Updated 9 p.m.
The House passed the Tea Party-backed "Cut, Cap and Balance" plan 234-190 this evening as expected, but the measure will now die a certain death in the Senate, with President Obama's promised veto a final backstop to kill the measure.
"I think everyone's estimation is, is that that is not an approach that could pass both chambers, it's not an approach that I would sign and it's not balanced, but I understand the need for them to test that proposition," Obama said ahead of the vote.
Meanwhile, the latest polls show the GOP hardline approach is turning off a lot of Americans and is bolstering Obama's approach. An NBC/Wall Street Journal poll shows more Americans would blame the GOP if the U.S. does not raise the debt ceiling and defaults on its bills.
The same poll shows an overwhelming majority of Americans want the Democrats and Republicans to compromise -- something the House GOP, led by House Republican leader Eric Cantor of Virginia, has refused to do.
The House GOP is set to approve today its dead-on-arrival "Cut, Cap and Balance" plan to raise the debt ceiling, but the more mainstream Republicans in the newly reformed bipartisan Senate Gang of Six are proposing a popular $4 trillion in cuts over the next decade.
President Obama called the Gang of Six plan "a very significant step" because it appears to take a balanced approach to making significant cuts while increasing the revenue stream by eliminating some corporate tax loopholes, as well.
"We now have a bipartisan group of senators who agree with that balanced approach," Obama said at an afternoon appearance today in the White House briefing room.
"We are now in the same playing field," Obama added, noting there is still a long way to go before a final agreement is reached.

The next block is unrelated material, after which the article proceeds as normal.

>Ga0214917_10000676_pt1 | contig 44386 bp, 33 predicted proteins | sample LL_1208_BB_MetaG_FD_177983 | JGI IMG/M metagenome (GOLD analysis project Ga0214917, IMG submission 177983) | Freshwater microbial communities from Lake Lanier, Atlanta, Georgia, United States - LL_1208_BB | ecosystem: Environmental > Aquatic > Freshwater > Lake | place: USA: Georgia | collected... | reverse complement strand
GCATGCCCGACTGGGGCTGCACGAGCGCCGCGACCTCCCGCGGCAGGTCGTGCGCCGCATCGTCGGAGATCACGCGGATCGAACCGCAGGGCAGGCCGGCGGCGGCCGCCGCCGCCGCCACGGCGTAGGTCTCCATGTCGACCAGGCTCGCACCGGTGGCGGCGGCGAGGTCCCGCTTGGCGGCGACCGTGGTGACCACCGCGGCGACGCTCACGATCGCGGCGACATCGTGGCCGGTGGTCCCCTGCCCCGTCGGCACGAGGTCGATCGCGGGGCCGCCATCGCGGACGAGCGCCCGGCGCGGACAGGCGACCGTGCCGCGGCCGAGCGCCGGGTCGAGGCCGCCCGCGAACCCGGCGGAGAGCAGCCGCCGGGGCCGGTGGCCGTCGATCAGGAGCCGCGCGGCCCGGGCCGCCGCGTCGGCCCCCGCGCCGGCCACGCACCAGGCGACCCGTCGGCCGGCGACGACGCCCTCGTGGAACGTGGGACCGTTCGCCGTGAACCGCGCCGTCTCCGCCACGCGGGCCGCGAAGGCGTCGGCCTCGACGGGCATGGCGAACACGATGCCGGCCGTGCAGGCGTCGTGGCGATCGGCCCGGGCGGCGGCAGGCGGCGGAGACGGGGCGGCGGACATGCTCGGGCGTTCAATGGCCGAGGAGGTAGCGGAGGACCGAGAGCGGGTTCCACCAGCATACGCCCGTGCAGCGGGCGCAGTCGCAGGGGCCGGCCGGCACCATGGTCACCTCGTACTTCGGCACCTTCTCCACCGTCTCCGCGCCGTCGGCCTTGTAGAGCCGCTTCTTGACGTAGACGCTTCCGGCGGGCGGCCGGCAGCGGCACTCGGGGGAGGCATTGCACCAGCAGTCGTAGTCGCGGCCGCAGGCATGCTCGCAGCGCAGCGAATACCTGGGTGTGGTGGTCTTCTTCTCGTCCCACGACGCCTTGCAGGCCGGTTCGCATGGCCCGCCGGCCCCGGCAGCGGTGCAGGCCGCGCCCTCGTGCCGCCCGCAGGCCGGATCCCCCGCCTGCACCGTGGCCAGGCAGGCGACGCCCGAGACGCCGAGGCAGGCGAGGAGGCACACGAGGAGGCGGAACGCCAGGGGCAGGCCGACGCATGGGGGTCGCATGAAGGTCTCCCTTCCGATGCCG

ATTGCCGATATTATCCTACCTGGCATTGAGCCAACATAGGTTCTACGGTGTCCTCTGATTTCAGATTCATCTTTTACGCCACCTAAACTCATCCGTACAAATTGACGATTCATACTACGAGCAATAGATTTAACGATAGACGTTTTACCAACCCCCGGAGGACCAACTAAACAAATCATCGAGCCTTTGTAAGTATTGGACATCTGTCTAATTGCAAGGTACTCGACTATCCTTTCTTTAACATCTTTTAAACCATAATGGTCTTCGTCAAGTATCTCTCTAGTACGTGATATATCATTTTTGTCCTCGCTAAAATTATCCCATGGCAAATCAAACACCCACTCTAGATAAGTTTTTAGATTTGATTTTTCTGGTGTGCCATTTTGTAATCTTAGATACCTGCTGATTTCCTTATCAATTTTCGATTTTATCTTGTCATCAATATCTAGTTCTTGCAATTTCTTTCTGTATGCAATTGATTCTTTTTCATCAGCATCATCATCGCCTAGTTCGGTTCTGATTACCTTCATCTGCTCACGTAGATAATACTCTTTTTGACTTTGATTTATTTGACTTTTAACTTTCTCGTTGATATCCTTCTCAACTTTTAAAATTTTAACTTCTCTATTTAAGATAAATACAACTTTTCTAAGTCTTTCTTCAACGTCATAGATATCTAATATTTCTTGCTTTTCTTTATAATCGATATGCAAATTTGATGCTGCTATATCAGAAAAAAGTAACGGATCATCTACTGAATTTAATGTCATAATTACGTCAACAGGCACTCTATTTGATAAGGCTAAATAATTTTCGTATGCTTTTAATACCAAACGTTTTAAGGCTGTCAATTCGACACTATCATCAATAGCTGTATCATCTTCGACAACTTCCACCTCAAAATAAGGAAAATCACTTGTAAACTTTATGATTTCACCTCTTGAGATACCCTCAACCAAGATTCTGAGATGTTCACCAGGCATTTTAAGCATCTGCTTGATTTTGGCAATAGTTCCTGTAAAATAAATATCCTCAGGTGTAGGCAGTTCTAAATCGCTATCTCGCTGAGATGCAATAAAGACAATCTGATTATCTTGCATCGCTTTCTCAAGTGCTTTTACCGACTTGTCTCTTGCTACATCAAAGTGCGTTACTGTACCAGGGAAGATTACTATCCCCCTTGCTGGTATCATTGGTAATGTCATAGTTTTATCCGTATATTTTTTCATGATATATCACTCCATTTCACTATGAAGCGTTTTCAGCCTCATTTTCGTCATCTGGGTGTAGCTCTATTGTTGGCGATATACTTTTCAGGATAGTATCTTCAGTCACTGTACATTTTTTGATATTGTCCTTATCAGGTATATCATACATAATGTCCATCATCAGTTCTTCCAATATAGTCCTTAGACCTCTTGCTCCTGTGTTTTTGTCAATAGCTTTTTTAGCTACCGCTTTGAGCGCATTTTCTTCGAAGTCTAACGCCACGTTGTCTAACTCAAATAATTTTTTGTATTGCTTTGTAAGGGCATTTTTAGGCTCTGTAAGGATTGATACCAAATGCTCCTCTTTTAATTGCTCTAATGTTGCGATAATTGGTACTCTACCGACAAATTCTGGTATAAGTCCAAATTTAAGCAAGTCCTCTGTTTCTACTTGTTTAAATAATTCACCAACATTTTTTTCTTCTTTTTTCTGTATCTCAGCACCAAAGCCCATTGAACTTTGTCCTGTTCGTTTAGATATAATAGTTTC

The Gang of Six, which is calling in its plan for $500 billion in immediate cuts as a down payment, re-convened after Sen. Tom Coburn (R-Okla,) succeeded in getting the group to agree to some cuts in health care programs. Coburn had left the group in May over disputes in how to cut into the $14.3 trillion debt.
Some Senate Republicans and Democrats have signaled they like so far what they see form the Gang of Six. Other senators from both parties say they want to hear more before endorsing the newly emerging plan.
The Gang of Six -- Coburn, Kent Conrad (D-N.D.), Mark Warner (D-Va.), Mike Crapo (R-Idaho), Saxby Chambliss (R-Ga.) and Dick Durbin (D-Ill.) -- presented an outline of the plan top 49 senators this morning.
"I cannot suggest they all signed up," Durbin told the Senate. "I would never expect that to happen, but it is significant that at this moment in our history so many felt positive towards what we are doing."
The Senate was prompted to take the lead in the debt-ceiling debate after House Republicans, led by GOP leader Rep. Eric Cantor (R-Va.), gridlocked the negotiations with a refusal to allow any new revenue streams to be created as part of a deal.
The two leaders of the Senate, Sens. Harry Reid (D-Nev.) and Mitch McConnell (R-Ky.), are still working on emergency contingency legislation that would only ensure the Aug. 2 debt limit deadline is not crossed. The Reid-McConnell measure would not cut the deficit.
House Republicans, committed to appeasing Tea Party supporters, put forward a controversial plan that would cut spending by $111 billion in 2012 and cap future spending at 19.9% of the nation's gross domestic output. The proposal requires that Congress pass a balanced-budget constitutional amendment and send it to the states for the lengthy ratification process.
That "Cut, Cap and Balance" plan does not have enough support to pass in the Senate, but even if it did, Obama has said he will veto it.